Participants allocated to the PARO intervention group received an individual 15-minute session with PARO three times a week for 10 weeks. The research assistant left the participant alone with PARO to interact with it as he or she liked -- for example cuddling it, making eye contact, or talking to it.

Participants allocated to the plush toy intervention group received the same sessions as described above, but were given a plush toy (PARO with robotic features disabled). Participants in facilities assigned to usual care received standard care.

Measuring the outcomes using video observation

The three primary outcomes of interest were changes in participants’ levels of engagement, mood states, and agitation after 10 weeks of the intervention. Video observation of participants was used to measure these changes. All video data were coded with The Observer XT using the Video Coding Protocol-Incorporating Observed Emotion Scheme.

Facility care staff completed the 14-item Cohen-Mansfield Agitation Inventory-Short Form (CMAISF) at baseline, week 10, and week 15, rating on a 5-point scale the frequency that participants displayed agitated behaviors during the previous 2-week period.

Seal Animal robot

People with dementia benefit from a robotic pet

What the researchers hoped for was found to be true. The PARO group was significantly more verbally and visually engaged with the robotic seal than the plush toy group. Participants demonstrated greater verbal communication and eye contact with PARO.

Regarding mood states, both PARO and plush toy groups demonstrated greater reductions in neutral affect than usual care, while PARO was specifically more effective than usual care in improving pleasure. Moreover, PARO demonstrated effectiveness in reducing agitated behavior compared with usual care, although the size of this difference was small.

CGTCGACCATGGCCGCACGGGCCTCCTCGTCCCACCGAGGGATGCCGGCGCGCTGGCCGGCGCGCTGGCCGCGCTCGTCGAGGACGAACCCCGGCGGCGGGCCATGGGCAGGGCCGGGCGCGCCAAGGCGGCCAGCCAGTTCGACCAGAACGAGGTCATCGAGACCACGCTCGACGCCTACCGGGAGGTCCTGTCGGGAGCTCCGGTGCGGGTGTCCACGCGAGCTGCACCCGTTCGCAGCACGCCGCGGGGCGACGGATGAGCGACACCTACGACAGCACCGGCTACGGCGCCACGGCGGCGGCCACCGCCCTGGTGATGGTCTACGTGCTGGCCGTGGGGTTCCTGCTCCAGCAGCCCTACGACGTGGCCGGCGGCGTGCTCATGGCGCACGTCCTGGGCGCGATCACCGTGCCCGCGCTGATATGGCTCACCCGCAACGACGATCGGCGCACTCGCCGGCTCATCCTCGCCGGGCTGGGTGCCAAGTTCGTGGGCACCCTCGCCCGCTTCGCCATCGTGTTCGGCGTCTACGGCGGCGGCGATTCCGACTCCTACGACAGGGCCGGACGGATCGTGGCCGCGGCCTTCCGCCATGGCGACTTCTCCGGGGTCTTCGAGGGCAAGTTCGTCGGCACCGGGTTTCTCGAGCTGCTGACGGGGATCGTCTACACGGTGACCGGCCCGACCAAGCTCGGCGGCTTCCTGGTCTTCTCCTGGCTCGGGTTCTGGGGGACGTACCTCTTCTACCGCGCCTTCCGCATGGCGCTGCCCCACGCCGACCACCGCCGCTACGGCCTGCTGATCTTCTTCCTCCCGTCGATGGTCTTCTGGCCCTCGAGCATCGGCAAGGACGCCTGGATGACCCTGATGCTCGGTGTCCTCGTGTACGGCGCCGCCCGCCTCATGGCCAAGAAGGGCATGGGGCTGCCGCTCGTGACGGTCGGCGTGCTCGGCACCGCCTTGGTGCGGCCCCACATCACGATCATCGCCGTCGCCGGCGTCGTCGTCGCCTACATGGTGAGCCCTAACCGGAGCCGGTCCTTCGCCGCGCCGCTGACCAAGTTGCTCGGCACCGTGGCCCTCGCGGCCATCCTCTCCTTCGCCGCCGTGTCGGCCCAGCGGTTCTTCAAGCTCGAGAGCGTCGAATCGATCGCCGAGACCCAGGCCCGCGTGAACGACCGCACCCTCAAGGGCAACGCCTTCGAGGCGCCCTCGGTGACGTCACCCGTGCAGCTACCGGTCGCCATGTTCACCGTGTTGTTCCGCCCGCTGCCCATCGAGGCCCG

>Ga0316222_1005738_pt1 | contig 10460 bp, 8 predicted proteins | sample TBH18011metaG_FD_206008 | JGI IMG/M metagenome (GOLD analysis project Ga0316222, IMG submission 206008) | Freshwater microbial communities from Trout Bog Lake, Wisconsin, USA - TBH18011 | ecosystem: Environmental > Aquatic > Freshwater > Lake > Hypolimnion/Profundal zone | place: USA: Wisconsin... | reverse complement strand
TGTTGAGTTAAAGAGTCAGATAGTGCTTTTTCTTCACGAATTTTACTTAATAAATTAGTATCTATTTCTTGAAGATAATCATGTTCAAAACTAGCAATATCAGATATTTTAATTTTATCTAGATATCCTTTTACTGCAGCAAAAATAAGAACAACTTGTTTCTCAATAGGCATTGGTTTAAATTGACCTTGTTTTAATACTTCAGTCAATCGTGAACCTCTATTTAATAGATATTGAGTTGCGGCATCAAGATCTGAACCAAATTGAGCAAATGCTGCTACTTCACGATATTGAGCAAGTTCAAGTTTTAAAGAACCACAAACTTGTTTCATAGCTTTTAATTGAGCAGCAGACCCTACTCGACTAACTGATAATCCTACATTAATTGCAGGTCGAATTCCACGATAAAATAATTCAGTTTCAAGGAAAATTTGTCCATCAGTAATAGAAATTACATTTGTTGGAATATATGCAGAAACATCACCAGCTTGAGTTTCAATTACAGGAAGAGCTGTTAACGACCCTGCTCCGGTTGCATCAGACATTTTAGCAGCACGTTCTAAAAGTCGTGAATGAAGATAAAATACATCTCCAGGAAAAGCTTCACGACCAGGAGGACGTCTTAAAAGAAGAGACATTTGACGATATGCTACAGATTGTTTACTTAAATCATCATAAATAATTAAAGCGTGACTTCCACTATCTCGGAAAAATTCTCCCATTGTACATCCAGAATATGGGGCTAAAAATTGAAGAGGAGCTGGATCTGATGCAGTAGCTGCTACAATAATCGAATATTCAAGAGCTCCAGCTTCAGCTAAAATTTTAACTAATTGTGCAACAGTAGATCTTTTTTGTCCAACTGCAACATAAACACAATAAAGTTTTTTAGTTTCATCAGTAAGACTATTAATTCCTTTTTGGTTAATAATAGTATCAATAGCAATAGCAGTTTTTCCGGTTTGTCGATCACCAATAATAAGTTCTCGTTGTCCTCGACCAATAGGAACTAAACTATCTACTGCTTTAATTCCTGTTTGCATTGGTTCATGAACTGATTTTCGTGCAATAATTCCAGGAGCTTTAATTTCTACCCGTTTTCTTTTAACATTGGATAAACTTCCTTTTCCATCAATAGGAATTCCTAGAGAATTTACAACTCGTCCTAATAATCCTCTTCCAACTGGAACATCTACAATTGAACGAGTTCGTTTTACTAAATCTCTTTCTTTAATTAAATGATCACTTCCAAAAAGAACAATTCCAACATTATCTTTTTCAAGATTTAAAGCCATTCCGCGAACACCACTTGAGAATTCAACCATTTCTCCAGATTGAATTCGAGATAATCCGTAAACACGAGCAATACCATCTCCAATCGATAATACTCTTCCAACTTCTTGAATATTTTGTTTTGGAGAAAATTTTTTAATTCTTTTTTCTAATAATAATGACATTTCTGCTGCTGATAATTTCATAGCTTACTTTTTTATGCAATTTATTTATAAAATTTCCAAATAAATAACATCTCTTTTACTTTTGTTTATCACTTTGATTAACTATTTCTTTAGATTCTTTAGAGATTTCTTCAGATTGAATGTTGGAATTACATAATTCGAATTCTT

The researchers stress that PARO should not be used to replace staff time, but rather be used during those inevitable periods when staff are otherwise occupied, or when the individual may benefit from comfort from PARO.

FREE TRIAL: Try The Observer XT yourself!

Request a free trial and see for yourself how easy behavioral research can be!

  • Work faster
  • Reduce costs
  • Get better data


Don't miss out on the latest blog posts
Share this post
Relevant Blogs

The role of explicit bias in working with depressed cardiac patients

Using simulated medical encounters, Dr. Crapanzano and her team measured the influence of bias in the medical students' diagnosis and treatment plans for a patient presenting as mildly depressed.

Observations of surgeons as a tool to assess competency

Medical doctors receive extensive education and training before and during their time spent working at a hospital or clinic.

Nurse patient interaction - two coding schemes

The world's population is ageing. International dementia and Alzheimer organizations state that there are an estimated 36 million people worldwide with dementia.